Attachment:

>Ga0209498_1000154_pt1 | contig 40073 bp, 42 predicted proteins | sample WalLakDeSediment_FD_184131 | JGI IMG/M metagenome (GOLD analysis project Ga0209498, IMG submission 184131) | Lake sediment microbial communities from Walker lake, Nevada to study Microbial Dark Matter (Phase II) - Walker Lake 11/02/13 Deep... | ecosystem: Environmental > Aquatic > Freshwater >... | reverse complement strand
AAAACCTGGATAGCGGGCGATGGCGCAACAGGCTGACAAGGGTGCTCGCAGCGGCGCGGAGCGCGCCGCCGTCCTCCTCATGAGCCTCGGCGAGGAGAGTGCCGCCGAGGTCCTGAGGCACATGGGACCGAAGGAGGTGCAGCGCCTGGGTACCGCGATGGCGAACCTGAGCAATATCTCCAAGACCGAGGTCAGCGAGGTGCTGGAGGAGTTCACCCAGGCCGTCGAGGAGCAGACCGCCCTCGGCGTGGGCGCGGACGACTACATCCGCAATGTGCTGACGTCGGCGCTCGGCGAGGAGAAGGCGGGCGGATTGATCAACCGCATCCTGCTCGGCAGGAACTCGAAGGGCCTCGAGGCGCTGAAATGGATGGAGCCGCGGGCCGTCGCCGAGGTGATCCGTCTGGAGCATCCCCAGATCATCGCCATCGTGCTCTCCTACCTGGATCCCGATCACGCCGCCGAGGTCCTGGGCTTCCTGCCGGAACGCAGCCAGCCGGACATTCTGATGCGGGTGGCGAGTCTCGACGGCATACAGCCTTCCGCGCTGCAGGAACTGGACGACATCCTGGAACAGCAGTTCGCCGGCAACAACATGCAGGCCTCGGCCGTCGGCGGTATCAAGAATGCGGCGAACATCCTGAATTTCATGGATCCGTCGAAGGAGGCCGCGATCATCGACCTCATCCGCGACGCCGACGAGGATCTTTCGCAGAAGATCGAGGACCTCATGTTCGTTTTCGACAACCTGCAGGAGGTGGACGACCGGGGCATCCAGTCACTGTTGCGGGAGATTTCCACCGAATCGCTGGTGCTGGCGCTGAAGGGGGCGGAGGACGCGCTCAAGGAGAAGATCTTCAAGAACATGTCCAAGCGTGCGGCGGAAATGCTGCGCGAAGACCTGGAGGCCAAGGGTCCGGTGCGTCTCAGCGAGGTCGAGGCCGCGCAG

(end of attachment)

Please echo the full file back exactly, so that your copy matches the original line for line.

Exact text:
>Ga0209498_1000154_pt1 | contig 40073 bp, 42 predicted proteins | sample WalLakDeSediment_FD_184131 | JGI IMG/M metagenome (GOLD analysis project Ga0209498, IMG submission 184131) | Lake sediment microbial communities from Walker lake, Nevada to study Microbial Dark Matter (Phase II) - Walker Lake 11/02/13 Deep... | ecosystem: Environmental > Aquatic > Freshwater >... | reverse complement strand
AAAACCTGGATAGCGGGCGATGGCGCAACAGGCTGACAAGGGTGCTCGCAGCGGCGCGGAGCGCGCCGCCGTCCTCCTCATGAGCCTCGGCGAGGAGAGTGCCGCCGAGGTCCTGAGGCACATGGGACCGAAGGAGGTGCAGCGCCTGGGTACCGCGATGGCGAACCTGAGCAATATCTCCAAGACCGAGGTCAGCGAGGTGCTGGAGGAGTTCACCCAGGCCGTCGAGGAGCAGACCGCCCTCGGCGTGGGCGCGGACGACTACATCCGCAATGTGCTGACGTCGGCGCTCGGCGAGGAGAAGGCGGGCGGATTGATCAACCGCATCCTGCTCGGCAGGAACTCGAAGGGCCTCGAGGCGCTGAAATGGATGGAGCCGCGGGCCGTCGCCGAGGTGATCCGTCTGGAGCATCCCCAGATCATCGCCATCGTGCTCTCCTACCTGGATCCCGATCACGCCGCCGAGGTCCTGGGCTTCCTGCCGGAACGCAGCCAGCCGGACATTCTGATGCGGGTGGCGAGTCTCGACGGCATACAGCCTTCCGCGCTGCAGGAACTGGACGACATCCTGGAACAGCAGTTCGCCGGCAACAACATGCAGGCCTCGGCCGTCGGCGGTATCAAGAATGCGGCGAACATCCTGAATTTCATGGATCCGTCGAAGGAGGCCGCGATCATCGACCTCATCCGCGACGCCGACGAGGATCTTTCGCAGAAGATCGAGGACCTCATGTTCGTTTTCGACAACCTGCAGGAGGTGGACGACCGGGGCATCCAGTCACTGTTGCGGGAGATTTCCACCGAATCGCTGGTGCTGGCGCTGAAGGGGGCGGAGGACGCGCTCAAGGAGAAGATCTTCAAGAACATGTCCAAGCGTGCGGCGGAAATGCTGCGCGAAGACCTGGAGGCCAAGGGTCCGGTGCGTCTCAGCGAGGTCGAGGCCGCGCAG